More than 45,000 people, including 23,000 women and children, are likely to need humanitarian aid, UN children’s agency, UNICEF, said on Thursday.
UNICEF is deploying staff and preparing medical and nutrition supplies, water, sanitation and hygiene kits, as well as setting up temporary learning spaces to support children and their families. The agency estimates it will need $3.5 million to respond to the immediate needs.
‘Blunt reminder’ of climate reality
Maria Luisa Fornara, UNICEF Representative in Mozambique, said they are working alongside the government and partners to ensure children and their families receive life-saving assistance.
“This latest storm to hit Mozambique is a blunt reminder that the climate crisis is very much a reality and children are most impacted by climate-related severe weather events,” she said.
Tropical Storm Ana has passed over several countries in eastern and southern Africa, affecting Mozambique but also Madagascar, Malawi and Zimbabwe. Strong winds and heavy rains have caused floods, widespread destruction and fatalities, according to media reports.
In Mozambique, the storm hit the provinces of Nampula, Zambezia, Tete, Niassa, Sofala and Manica on Monday. More than 10,000 homes were destroyed, along with bridges, powerlines, schools, health facilities, water systems and other public infrastructure.
Local authorities report 12 health facilities and 137 schools have been damaged or destroyed, UNICEF said, leaving more than 27,300 students without a place to learn just as a new school year is set to begin next week. Numbers are expected to increase as assessments continue.
UNICEF emergency teams will soon begin distributing essential supplies such as buckets, soap and water purification tablets, and ready-to-use therapeutic food for malnourished children. They will also set up temporary learning spaces for children whose schools were damaged or destroyed.
Mozambique highly vulnerable
Mozambique is currently in its rainy season, and the UN fears the situation could deteriorate quickly if another tropical depression or cyclone brings additional rains.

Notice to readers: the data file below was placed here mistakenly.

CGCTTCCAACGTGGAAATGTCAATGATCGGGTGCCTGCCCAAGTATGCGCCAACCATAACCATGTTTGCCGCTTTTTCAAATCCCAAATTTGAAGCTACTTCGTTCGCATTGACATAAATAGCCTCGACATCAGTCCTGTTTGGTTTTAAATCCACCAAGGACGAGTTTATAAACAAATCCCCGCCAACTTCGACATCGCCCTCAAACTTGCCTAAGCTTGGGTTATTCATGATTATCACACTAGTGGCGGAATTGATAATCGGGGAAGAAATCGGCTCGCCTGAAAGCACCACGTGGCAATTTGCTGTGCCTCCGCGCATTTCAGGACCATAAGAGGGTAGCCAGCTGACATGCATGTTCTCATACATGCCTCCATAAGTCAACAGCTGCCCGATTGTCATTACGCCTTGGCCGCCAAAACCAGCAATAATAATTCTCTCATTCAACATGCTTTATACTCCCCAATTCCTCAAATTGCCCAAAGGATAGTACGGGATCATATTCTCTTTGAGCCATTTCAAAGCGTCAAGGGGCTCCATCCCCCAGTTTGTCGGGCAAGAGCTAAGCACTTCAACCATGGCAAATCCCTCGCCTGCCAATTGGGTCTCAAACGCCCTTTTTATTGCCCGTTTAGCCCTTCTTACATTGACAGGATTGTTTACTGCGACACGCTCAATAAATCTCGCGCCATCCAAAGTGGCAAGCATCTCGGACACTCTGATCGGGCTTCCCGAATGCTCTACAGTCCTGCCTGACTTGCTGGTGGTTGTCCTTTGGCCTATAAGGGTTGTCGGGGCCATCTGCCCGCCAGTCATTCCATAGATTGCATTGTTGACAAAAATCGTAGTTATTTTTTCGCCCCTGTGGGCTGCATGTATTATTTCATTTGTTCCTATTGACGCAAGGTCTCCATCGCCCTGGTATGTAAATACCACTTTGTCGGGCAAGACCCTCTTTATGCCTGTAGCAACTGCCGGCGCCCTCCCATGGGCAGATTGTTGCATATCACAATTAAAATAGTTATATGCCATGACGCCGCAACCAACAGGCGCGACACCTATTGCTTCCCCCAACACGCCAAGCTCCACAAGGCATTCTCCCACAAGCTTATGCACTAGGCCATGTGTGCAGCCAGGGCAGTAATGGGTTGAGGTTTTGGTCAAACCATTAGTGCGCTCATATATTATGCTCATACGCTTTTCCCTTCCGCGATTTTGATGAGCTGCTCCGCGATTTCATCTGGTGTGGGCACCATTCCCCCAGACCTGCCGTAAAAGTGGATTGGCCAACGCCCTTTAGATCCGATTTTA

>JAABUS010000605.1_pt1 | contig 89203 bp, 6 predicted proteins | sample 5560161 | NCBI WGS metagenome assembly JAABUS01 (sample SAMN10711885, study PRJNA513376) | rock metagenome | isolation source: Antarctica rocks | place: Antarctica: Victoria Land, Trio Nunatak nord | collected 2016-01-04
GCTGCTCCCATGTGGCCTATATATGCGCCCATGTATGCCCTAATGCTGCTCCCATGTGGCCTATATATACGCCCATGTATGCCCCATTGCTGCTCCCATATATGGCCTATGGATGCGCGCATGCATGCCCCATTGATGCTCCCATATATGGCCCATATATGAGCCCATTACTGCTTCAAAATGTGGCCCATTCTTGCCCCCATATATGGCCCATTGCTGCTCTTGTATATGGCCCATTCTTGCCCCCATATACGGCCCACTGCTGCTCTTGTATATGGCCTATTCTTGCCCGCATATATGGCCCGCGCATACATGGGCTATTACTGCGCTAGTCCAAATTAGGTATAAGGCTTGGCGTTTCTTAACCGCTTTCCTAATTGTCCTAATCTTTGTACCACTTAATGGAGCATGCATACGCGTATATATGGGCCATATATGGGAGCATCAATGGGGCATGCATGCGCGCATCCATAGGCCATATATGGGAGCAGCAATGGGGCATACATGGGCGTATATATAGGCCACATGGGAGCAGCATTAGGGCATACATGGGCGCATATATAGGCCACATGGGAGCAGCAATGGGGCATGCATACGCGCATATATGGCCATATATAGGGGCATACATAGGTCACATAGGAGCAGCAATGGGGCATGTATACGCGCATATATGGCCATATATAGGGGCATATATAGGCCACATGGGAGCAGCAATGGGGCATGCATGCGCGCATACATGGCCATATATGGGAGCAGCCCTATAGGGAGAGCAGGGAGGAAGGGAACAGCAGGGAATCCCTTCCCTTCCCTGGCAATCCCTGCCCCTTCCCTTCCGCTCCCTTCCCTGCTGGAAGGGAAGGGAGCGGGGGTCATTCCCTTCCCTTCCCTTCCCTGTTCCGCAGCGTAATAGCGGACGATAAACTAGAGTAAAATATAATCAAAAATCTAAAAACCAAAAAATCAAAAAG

Myrtha Kaulard, UN Resident Coordinator in Mozambique – the top UN humanitarian official in the country – said the storm has highlighted the need for investment to mitigate against climate change.
“This is the first climatic event of this rainy and cyclonic season, but the vulnerabilities are extremely, extremely high because we have this yearly cycle of extremely heavy destructive rains and cyclones. People simply do not have time to recover,” she told UN News.
Mozambique ranks 9 out of 191 countries globally due to its high vulnerability to hazards, exposure to risks, and lack of coping capacity, UNICEF said, citing the disaster risk assessment tool, INFORM.
Invest in climate mitigation
From 2016 to 2021, the country has faced two severe droughts and eight tropical storms, including two major cyclones, Idai and Kenneth, that hit the country in 2019 within a six week-period and affected more than two million people.
Ms. Kaulard said the UN is in “very close contact” with national authorities and has teams in all the affected provinces that are providing humanitarian assistance.
“The authorities are really extremely well organized and present and alerting populations and assessing needs, providing immediate assistance,” she added. “But this country, Mozambique, is really exposed so, so much to climate havocs that we absolutely need to do much, much, more for disaster risk reduction.”